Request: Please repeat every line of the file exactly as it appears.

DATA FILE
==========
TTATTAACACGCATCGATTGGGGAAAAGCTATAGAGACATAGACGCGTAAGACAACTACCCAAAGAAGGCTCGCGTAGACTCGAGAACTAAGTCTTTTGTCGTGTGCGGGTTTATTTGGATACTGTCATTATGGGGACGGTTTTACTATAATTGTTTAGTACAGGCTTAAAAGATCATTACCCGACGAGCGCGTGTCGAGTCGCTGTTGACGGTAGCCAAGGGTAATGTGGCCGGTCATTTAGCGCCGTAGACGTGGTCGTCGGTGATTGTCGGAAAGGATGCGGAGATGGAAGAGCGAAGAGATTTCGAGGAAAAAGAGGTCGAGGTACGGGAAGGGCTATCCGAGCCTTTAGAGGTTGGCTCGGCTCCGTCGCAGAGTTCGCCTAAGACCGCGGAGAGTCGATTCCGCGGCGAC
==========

TTATTAACACGCATCGATTGGGGAAAAGCTATAGAGACATAGACGCGTAAGACAACTACCCAAAGAAGGCTCGCGTAGACTCGAGAACTAAGTCTTTTGTCGTGTGCGGGTTTATTTGGATACTGTCATTATGGGGACGGTTTTACTATAATTGTTTAGTACAGGCTTAAAAGATCATTACCCGACGAGCGCGTGTCGAGTCGCTGTTGACGGTAGCCAAGGGTAATGTGGCCGGTCATTTAGCGCCGTAGACGTGGTCGTCGGTGATTGTCGGAAAGGATGCGGAGATGGAAGAGCGAAGAGATTTCGAGGAAAAAGAGGTCGAGGTACGGGAAGGGCTATCCGAGCCTTTAGAGGTTGGCTCGGCTCCGTCGCAGAGTTCGCCTAAGACCGCGGAGAGTCGATTCCGCGGCGAC